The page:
You will need a water storage vessle to collect the water for your water change. I wouldnt change out any more than 20 gal
of water at any one time for a regularly scheduled water change.
Its going to take quite a while to theoreticly remove all traces of tap water so I wouldnt have that as a real immedate goal.
I use 30 gal
rubbermaid trashcans to store my water change water and my top off water. One trashcan is dedicated to salt mixing and one is dedicated to holding fresh RO
water for evaporation top off. In the mixing trashcan I have a 100W heater and a medium sized powerhead. Mix up the saltwater at least 24 hours in advance so the water has a chance to come to tank temp and all the chemical reactions with the salt disolving can run their course.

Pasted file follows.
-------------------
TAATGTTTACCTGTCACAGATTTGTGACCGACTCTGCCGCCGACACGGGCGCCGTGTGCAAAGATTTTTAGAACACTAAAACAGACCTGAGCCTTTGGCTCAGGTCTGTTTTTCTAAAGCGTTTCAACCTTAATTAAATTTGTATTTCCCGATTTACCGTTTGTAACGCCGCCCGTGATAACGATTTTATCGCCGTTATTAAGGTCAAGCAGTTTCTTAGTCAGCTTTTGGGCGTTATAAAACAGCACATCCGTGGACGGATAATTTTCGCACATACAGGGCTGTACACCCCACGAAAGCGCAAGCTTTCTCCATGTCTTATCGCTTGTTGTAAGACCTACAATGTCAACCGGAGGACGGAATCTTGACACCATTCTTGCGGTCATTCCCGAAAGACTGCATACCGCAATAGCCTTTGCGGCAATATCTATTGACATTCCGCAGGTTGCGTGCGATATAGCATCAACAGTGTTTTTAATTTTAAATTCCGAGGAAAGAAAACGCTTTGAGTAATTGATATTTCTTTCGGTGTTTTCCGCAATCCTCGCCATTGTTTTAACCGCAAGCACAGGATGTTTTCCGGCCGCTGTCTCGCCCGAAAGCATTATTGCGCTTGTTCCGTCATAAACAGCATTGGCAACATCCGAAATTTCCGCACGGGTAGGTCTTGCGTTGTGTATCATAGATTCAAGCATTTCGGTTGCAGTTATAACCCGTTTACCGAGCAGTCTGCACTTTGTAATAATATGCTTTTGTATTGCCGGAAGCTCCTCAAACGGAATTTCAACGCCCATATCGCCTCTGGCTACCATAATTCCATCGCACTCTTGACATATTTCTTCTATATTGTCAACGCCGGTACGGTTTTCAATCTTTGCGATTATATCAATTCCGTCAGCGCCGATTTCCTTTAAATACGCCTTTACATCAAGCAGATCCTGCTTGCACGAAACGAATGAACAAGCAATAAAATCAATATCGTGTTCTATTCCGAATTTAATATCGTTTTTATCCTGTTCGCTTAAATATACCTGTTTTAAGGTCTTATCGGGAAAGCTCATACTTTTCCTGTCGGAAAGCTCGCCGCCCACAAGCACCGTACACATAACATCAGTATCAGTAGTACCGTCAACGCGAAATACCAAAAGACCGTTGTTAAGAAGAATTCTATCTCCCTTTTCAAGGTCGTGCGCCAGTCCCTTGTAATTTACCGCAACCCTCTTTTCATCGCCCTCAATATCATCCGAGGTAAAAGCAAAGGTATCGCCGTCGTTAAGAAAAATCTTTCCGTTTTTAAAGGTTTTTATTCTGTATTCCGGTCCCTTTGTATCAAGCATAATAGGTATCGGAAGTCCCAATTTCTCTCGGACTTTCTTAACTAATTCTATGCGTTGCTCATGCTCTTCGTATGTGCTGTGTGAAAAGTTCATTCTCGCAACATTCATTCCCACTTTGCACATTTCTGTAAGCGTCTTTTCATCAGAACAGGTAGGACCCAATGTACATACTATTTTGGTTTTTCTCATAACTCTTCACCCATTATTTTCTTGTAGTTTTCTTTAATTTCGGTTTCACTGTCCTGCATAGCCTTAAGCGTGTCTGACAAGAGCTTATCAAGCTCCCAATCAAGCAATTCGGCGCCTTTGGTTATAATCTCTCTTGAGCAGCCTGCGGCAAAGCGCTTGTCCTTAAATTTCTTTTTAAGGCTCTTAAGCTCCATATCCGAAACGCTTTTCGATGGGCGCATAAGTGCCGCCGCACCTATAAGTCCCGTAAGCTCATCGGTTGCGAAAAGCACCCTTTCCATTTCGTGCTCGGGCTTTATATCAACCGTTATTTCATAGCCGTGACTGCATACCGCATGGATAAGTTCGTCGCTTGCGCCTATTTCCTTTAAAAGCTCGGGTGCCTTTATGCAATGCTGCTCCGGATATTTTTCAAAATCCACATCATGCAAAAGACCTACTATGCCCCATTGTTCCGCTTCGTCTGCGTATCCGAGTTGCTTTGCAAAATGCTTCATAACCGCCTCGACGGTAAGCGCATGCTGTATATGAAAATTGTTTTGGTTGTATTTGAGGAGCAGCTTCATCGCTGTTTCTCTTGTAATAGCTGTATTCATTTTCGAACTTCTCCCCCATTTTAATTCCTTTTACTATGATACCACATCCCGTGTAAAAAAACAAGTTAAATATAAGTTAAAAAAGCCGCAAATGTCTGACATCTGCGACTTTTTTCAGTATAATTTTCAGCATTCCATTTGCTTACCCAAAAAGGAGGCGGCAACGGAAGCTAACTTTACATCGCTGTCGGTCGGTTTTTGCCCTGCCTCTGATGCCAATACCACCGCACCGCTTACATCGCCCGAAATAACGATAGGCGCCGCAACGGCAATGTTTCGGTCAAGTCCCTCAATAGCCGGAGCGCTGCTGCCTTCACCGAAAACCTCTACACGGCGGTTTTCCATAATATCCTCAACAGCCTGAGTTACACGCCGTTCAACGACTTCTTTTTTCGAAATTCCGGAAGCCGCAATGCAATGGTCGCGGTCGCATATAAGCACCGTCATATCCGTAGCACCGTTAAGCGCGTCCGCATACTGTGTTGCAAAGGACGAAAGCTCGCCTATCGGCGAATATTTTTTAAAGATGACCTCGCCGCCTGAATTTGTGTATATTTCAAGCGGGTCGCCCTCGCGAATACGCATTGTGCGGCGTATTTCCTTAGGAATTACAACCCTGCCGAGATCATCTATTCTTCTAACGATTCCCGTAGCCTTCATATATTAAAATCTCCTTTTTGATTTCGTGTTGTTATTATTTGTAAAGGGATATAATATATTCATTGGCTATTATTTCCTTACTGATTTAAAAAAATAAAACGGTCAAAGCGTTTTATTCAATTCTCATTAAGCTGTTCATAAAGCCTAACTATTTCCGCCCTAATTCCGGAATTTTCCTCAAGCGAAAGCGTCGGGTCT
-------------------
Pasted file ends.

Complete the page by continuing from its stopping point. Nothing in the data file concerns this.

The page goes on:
Now that your saltwater is ready its just a process of removign water from the tank and adding new back to the tank. That process is somewhat unique to every tank. If you have a sump you can just pull water from the sump and add water to the sump for your water change if you dont want to syphon off your rock. On my tanks that have sumps I always add water to the sump for water changes as I find this less stressful on the fish and corals since water isnt being dumped into the tank. You can make the whole process faster and easier if you have a medium sized water pump like a maxijet 1200 or Hagen 802 powerhead to pump water thru a hose from your storage vessle into your sump. I use a maxijet 1200 to pump water from a bucket into my sump for water changes on one tank and I just pour the water in the sump on my other tank.
Total time for a water change is often less than 15 minutes for me from start to finish.